I write from a patio overlooking the palmed courtyard of the Raffles Hotel Le Royal in Phnom Penh, Cambodia. The colonial vestiges have their appeal. Phnom Penh, which I imagined as a sleepy French influenced capital with rickshaws and tuktuks, is a bustling metropolis, sprawling with new, shiny office skyscrapers, municipal buildings, commercial districts, marked by traffic jams of cars and swarms of scooters, honking and braking in the day's heat. China has invested over $1.2 billion here. Hillary Clinton just announced that the U.S. will "put its money where its mouth is," and offered up $50 million for the Mekong Delta Regional Development project. The U.S. is said to be "pivoting" to Asia, but this is like Britain reclaiming the colonies after World War I. We are operating on former glories, military prowess and fumes. China is the force here. And these capitals have the energy of America's first Gilded Age: corrupt, vibrant, pulsating, oppressive, alive.
But I didn't write to offer a travel guide, but a thought. Myanmar is opening -- after decades of sanctions -- to the West, seeking to counter the Chinese influence. There is a mother-lode of jewels, minerals, oil, etc, on the crossroads between India and China.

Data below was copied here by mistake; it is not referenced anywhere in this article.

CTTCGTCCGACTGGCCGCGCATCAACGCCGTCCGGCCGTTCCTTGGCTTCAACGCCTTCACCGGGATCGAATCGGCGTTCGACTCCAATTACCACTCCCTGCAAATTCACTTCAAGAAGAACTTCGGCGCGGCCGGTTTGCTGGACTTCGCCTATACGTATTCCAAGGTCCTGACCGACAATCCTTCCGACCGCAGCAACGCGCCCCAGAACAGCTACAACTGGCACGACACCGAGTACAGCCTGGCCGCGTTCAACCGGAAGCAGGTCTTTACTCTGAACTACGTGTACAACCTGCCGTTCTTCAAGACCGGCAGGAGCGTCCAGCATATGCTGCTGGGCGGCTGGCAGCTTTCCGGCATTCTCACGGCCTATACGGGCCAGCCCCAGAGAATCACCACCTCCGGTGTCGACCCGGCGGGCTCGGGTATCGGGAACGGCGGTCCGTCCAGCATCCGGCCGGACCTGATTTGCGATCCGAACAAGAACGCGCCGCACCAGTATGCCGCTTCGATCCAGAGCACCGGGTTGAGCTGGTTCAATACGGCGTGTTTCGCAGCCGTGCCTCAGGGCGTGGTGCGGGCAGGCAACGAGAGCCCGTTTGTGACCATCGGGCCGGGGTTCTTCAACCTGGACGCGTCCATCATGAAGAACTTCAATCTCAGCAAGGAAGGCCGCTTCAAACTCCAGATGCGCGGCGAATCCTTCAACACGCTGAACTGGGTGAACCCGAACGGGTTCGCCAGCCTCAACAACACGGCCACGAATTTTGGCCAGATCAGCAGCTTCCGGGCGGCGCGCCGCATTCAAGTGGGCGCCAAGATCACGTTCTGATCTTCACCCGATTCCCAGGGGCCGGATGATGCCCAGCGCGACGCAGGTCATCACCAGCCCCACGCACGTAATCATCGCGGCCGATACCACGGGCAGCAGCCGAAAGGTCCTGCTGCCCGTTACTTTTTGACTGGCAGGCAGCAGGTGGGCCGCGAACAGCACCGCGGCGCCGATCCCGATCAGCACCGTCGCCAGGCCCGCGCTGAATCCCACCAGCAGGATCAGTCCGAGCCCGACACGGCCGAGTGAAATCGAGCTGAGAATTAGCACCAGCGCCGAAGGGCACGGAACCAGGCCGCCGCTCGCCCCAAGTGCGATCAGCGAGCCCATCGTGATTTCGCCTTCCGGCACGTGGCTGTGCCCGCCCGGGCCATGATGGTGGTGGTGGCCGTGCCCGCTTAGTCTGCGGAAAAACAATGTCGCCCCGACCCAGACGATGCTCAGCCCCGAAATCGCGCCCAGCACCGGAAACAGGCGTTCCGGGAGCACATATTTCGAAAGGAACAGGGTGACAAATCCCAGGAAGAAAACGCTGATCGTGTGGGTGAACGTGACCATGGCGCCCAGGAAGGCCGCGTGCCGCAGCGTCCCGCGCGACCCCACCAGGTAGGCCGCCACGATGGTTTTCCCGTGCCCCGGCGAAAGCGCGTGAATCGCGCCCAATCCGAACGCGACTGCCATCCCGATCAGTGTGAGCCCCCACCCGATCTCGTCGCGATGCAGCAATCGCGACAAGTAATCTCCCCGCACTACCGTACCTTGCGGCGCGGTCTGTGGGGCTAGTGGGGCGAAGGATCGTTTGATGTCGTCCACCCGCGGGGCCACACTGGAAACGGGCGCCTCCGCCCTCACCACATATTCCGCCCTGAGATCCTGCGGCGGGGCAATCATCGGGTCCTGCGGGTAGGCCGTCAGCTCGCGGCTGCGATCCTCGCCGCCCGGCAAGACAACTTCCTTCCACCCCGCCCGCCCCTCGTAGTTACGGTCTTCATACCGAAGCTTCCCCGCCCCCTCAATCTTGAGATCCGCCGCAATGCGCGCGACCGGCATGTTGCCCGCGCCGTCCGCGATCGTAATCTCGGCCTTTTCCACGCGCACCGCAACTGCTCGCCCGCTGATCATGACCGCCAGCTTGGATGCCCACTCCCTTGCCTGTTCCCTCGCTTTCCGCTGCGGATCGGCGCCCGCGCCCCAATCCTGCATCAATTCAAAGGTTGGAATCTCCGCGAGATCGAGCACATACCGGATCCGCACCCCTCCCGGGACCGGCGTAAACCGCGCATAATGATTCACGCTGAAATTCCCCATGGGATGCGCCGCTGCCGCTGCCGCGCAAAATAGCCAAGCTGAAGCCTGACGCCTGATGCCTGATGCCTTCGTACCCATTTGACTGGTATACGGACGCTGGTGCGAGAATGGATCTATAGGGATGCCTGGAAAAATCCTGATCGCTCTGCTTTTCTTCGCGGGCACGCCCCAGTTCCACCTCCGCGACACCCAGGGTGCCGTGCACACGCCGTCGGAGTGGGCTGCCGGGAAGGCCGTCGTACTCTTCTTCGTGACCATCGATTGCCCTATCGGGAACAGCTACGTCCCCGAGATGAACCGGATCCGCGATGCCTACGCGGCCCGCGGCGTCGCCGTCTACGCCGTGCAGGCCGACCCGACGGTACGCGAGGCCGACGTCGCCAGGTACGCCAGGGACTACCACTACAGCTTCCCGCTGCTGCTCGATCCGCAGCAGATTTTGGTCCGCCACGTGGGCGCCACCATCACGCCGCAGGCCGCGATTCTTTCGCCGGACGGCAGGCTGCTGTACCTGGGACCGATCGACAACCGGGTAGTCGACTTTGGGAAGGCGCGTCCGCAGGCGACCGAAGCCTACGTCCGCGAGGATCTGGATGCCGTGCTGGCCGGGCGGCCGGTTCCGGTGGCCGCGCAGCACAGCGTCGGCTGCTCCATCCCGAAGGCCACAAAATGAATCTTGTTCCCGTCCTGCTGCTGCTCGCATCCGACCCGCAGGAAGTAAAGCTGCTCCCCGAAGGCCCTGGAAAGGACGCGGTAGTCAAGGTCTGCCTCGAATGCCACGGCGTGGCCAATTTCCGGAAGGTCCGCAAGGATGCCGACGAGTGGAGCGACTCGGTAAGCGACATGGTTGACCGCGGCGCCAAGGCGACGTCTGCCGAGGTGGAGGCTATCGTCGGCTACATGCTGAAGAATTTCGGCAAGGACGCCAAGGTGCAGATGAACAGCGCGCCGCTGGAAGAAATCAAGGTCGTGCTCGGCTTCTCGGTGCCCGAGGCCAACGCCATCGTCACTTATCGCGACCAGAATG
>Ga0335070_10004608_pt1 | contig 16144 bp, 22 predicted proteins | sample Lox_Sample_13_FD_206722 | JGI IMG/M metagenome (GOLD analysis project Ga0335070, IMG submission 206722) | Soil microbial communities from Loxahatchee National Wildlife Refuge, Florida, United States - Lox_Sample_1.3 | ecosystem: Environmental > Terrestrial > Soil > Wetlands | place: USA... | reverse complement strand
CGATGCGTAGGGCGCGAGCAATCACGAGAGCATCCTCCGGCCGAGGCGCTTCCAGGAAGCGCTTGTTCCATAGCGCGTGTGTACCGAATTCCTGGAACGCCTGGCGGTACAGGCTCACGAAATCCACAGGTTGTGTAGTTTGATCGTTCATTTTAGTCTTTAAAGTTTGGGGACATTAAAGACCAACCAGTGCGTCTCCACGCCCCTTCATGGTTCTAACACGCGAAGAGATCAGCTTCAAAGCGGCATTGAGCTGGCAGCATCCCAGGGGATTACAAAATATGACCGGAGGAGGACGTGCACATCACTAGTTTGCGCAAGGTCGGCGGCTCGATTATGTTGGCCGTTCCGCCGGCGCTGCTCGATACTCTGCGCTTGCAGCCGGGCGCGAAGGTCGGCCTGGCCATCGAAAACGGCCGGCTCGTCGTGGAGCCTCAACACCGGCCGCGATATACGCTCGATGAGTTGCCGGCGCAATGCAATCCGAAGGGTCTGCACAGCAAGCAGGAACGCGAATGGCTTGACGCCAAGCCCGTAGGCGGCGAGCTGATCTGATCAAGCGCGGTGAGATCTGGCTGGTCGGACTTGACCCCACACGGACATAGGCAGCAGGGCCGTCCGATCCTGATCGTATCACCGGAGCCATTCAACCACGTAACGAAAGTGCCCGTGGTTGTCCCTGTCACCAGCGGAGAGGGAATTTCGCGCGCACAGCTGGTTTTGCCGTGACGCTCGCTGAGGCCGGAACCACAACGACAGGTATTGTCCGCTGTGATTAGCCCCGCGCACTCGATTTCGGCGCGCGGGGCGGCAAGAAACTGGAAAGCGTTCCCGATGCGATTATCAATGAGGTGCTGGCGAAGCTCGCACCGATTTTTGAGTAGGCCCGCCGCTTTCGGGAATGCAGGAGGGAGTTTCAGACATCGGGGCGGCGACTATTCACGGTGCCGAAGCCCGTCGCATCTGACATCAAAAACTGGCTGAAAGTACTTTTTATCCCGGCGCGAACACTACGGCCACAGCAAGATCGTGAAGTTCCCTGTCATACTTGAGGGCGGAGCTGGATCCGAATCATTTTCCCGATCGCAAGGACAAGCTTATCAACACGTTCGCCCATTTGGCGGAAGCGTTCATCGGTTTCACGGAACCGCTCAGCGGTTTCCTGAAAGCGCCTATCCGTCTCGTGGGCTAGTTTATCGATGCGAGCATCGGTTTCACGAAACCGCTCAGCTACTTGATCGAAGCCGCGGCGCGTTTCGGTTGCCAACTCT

European and U.S. companies are like horses moving into the gates, snorting, pawing at the earth, eager to join the race.
Someone will win a Pulitzer and more by reporting on the transformation. The rush of capital. The corrupt deals with the military that still demands its piece of everything, even as it opens more quasi democratic space. The exploitation of a workforce that now is the literal bottom of the world labor market. The cowboys and confidence men, the gamblers and adventurers all descending on a country previously oppressed by a vicious dictatorship, but cut off significantly from the rapacity of modern capitalism.
Since HuffPost is the only growing newsroom that I know of, I thought I'd suggest this beat to them. It doesn't fit in naturally with the daily pace of the blogosphere. But there will be an unending stream of stories between the contrast of the military, the Chinese and Western investors, the dignity of Aung San Suu Kyi and what will be beleaguered Democrats, the efforts to build a labor movement in the frenzy, etc.
It strikes me that one could get philanthropic support for a project, perhaps jointly with the Asia Society, to place a reporter there with the explicit beat of covering what surely will be the rape and, less certainly, the redemption of a society suddenly opened to the global market. Not a lot of readership is for this kind of thing, I know, but it would be a great service to our understanding.
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